Marcie and I last saw Grandma Sophie at my cousin Andrew's wedding a couple of years ago. Upon her arrival, she immediately launched into telling us about a young couple sitting in front of her on the plane who were acting a bit too affectionately. In relating this story, she used a few choice words (something she never hesitated doing) in describing her observations and consequently had us in stitches. Later at the reception, she didn't hesitate to join her fellow wedding guests on the dance floor despite otherwise having difficulty walking. Her love of music was so strong that no amount of discomfort was going to keep her away from cutting a rug at her grandson's wedding.

And on the topic of music, during one of our trips in the 80's, I remember Grandma Sophie constantly listening to an oldies radio station that seemed to play nothing but Frank Sinatra. We always got such a kick out of hearing her singing along with Sinatra's songs--even though (or possibly because) she didn't have what would normally be considered a particularly great singing voice. I also had the pleasure of acting as Grandpa Curley's accompanist (on an electric organ no less!) one evening during the same trip. Curley had a wonderful singing voice and was a true pleasure to listen to. He managed to rig up the organ and a microphone to his tape deck so we could make a recording of our "jam session." Twenty years later, that tape is still among my most cherished recordings in my collection. One of the best parts of listening to it is hearing Grandma Sophie humming along (albeit off key, but endearingly so) in the background.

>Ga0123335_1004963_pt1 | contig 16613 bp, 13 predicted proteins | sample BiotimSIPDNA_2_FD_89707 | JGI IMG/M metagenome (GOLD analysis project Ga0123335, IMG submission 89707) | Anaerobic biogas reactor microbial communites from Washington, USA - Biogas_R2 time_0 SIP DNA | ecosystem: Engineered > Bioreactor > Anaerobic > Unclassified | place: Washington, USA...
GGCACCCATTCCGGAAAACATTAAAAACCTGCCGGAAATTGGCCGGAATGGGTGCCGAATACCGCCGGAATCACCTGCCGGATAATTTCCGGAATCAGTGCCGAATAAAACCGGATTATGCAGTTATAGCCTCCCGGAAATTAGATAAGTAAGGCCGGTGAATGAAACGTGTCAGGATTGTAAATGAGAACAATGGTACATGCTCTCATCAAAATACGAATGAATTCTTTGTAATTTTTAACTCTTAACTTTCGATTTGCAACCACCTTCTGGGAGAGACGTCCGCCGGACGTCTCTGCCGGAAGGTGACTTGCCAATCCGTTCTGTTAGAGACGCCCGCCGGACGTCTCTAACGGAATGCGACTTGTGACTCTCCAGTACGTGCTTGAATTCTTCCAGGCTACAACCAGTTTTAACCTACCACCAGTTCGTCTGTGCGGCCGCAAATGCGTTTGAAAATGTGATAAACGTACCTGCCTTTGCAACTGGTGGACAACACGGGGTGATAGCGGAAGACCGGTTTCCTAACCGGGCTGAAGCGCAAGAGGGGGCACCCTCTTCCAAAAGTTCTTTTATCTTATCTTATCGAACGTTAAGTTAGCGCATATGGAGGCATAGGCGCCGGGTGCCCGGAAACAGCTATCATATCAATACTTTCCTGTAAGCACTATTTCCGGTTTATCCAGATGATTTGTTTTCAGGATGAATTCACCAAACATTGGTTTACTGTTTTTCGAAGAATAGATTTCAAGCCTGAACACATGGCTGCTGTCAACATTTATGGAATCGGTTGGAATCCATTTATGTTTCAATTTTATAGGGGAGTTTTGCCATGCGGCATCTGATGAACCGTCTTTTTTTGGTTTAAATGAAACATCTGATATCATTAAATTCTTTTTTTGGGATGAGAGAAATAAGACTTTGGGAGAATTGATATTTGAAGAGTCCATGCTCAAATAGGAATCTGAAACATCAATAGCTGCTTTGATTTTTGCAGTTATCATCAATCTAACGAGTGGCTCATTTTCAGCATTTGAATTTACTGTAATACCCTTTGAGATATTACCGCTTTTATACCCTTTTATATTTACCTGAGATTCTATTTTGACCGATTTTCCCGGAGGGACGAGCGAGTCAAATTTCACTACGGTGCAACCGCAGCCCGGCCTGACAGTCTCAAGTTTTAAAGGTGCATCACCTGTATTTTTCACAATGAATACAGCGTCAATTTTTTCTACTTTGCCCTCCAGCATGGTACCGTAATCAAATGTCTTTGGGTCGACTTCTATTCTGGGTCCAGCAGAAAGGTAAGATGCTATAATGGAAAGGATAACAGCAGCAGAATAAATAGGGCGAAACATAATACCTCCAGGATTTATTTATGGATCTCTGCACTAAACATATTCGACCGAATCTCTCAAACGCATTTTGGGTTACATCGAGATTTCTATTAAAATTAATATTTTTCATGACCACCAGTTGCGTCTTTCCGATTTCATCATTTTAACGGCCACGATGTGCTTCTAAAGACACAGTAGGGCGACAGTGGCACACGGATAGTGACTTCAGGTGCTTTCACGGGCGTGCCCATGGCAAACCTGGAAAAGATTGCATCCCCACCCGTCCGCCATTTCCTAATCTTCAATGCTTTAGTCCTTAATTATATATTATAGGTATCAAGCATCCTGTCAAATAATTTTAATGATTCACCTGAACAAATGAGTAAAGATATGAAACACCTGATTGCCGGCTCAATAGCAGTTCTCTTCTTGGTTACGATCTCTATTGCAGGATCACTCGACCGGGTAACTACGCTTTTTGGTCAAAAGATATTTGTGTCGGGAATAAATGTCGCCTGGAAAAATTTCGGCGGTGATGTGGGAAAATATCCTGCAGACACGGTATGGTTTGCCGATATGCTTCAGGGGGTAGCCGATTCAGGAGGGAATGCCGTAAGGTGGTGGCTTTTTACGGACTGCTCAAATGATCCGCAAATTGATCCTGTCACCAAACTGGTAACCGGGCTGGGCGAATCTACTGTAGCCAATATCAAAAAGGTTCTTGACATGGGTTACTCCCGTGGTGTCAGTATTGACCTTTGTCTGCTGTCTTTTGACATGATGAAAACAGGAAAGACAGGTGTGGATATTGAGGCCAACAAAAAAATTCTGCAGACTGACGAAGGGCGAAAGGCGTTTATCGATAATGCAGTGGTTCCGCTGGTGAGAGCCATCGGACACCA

So, here's to Grandma Sophie. We love you and will miss you terribly. I'd like to imagine that you and Grandpa Curley are together again. And just maybe, he's singing a Sinatra song and you're humming along.


Thursday, February 02, 2006

Of Groundhog Day and Time-Looping Films